Adaptation research is ongoing, but it can’t substitute for solving the fundamental problem, which is stabilising the climate by bringing emissions down very close to zero.
Solar energy works both to lower emissions and to adapt to changing climate.
Solar energy systems work very well in hot, sunny weather, in peak periods. People want to adapt to hot weather, to heatwaves, by turning on air conditioners. If they are sourcing that electricity from solar rather than fossil fuel, that’s a synergistic approach rather than just an adaptation approach.
JG: How has the demise of the Climate Commission (but replaced by the crowd-funded Climate Council) affected your work?
WS: In terms of basic operations, we’re fine. We still have the original councillors – Tim Flannery, Lesley Hughes and so on. In terms of funding, we’re moving up towards having financial stability. That’s one of our big goals in the coming months to make sure we achieve that. Yes, I think it’s been a very successful transition.
JG: And if people wanted to donate, do they go to the website?
WS: Absolutely. They just go to www.climatecouncil.org.au
Jenny Goldie of Climate Action Monaro interviews Will Steffen of the Climate Council (formerly the science-based Climate Commission which the Abbott government disbanded). Steffen is also Adjunct Professor at the Australian National University. For six years from 1998 he led the International Geosphere-Biosphere Programme, based in Stockholm. His research interests span a broad range within the fields of climate and earth system science.
JG: One of the means of keeping fossil fuels in the ground is the ‘divestment’ campaign which seems to be gaining ground in Australia. Recently Desmond Tutu from South Africa endorsed it. Do you think this is an effective campaign and should people support it?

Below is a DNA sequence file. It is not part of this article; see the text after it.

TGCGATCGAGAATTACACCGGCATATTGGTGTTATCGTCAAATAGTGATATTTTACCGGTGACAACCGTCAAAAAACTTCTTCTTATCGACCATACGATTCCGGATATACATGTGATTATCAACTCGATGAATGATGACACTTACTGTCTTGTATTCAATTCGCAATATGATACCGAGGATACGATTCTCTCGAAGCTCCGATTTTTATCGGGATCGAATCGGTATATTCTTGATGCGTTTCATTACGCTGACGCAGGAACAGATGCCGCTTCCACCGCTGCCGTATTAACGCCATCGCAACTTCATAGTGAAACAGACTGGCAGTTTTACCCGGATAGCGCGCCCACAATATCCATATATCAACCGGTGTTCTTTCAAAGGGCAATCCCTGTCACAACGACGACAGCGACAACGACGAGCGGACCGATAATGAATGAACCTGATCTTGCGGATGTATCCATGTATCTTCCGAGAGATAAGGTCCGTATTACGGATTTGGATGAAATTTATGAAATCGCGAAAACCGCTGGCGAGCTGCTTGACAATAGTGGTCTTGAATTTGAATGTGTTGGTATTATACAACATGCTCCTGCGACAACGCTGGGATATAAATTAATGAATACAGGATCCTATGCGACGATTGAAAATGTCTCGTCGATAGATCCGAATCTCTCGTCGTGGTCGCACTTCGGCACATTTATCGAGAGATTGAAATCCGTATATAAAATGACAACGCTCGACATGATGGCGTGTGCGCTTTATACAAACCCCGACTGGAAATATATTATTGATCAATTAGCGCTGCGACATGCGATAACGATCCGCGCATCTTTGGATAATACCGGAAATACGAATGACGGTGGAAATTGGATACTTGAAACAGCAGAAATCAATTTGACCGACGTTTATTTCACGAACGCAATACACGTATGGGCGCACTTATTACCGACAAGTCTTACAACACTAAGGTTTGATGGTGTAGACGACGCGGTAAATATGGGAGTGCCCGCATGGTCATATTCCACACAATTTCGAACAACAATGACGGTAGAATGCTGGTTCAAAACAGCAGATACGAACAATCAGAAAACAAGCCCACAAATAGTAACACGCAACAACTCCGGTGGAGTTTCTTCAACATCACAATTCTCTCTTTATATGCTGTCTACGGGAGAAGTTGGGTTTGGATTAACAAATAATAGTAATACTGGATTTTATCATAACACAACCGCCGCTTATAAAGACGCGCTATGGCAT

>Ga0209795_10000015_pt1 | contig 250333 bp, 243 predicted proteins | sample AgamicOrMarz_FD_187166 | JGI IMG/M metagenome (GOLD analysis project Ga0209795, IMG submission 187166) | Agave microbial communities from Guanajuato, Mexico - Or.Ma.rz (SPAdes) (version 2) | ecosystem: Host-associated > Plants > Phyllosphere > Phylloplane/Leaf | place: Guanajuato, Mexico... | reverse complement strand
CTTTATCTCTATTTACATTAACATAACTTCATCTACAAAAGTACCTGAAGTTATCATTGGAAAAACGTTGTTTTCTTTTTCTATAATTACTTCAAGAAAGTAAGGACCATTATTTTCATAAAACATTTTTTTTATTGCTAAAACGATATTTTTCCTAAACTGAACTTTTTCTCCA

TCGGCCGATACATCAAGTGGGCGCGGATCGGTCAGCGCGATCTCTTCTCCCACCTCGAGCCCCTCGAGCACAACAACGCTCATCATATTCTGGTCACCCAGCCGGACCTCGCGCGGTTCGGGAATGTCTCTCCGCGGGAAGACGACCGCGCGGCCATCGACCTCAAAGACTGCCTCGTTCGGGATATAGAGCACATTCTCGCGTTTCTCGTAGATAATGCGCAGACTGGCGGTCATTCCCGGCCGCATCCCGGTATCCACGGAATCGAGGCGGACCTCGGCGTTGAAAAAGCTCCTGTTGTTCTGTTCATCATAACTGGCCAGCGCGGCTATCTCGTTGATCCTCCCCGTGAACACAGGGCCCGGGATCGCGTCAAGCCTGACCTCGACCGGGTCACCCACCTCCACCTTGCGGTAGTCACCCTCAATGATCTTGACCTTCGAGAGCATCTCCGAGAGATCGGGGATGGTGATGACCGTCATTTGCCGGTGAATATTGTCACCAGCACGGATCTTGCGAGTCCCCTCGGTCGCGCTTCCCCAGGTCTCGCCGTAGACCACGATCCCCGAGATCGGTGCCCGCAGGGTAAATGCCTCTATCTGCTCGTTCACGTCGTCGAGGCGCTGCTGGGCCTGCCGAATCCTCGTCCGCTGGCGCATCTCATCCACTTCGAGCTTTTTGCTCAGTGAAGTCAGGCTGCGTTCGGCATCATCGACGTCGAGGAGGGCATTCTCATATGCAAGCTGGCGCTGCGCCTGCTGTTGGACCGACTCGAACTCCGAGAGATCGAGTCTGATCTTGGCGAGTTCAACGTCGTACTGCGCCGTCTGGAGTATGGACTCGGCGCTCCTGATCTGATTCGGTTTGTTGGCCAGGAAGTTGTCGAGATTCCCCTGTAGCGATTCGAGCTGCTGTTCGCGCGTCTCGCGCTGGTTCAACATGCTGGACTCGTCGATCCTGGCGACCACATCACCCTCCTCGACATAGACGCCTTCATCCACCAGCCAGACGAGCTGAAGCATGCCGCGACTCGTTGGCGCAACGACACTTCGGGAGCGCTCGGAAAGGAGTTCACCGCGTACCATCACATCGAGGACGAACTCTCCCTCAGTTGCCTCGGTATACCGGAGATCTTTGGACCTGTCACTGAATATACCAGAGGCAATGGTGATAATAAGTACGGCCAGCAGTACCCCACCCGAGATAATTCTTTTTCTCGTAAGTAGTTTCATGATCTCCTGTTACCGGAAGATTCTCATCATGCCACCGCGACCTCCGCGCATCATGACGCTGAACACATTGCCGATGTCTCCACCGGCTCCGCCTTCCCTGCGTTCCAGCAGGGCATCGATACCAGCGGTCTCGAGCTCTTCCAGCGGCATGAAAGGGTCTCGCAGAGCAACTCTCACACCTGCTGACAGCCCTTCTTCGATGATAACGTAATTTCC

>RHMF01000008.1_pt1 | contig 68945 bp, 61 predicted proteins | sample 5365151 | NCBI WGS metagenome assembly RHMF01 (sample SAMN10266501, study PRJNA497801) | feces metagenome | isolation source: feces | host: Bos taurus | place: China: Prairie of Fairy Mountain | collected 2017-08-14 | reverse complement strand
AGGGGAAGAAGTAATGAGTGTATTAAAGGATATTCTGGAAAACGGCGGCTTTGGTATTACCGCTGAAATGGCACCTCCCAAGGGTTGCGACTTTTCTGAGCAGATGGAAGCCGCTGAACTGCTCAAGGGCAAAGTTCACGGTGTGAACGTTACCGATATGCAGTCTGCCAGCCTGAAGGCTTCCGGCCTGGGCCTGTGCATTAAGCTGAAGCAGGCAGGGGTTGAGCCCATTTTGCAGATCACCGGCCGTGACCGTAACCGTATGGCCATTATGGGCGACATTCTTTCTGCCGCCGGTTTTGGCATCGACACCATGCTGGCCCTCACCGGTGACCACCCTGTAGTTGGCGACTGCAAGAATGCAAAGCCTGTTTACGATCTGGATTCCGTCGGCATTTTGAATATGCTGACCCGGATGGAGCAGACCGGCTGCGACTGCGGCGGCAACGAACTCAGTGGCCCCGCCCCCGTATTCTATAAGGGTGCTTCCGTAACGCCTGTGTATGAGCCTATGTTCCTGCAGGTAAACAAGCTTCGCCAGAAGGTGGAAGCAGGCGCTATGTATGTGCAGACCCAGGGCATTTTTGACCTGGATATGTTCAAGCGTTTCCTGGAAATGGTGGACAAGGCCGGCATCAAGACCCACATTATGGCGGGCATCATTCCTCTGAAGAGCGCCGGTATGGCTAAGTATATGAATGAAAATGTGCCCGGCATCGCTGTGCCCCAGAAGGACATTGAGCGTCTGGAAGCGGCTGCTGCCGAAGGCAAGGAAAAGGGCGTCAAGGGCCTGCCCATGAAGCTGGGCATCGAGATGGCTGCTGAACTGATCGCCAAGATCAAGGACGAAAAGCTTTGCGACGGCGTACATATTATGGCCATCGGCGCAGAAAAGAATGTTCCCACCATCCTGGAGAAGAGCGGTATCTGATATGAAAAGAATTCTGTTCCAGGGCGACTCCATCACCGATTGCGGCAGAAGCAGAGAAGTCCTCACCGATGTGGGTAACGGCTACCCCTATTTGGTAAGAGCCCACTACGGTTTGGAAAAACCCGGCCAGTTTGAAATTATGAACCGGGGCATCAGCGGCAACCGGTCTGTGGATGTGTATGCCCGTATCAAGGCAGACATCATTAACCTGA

WS: If you want to stabilise the climate to two degrees and have a reasonable probability – more than just 50/50 probability of doing so – we have to leave most of the fossil fuels in the ground. That’s a simple scientific fact. How you do that is a matter for policy, which I cannot comment on.
But obviously, one of the ways to do that is through a divestment campaign. Other ways of doing it is simply putting a price on carbon, whatever people prefer, but the scientific fact remains, if we want to stabilise the climate, it means the vast majority of known reserves of carbon in the ground must stay in the ground and can’t be burnt. That’s a very simple clear message.
JG: Are you optimistic that the world can come together at the end of next year – at the next climate summit – and come up with a binding agreement?
WS: No, I’m not terribly optimistic on that but what I’m more optimistic about is all sorts of other actions occurring, whether it be within countries or jurisdictions like states, either in Australia or the United States. The Nordic countries are doing quite a bit. There’s a lot of action going on; it’s fragmented but it’s part of a learning curve, part of a confidence building process.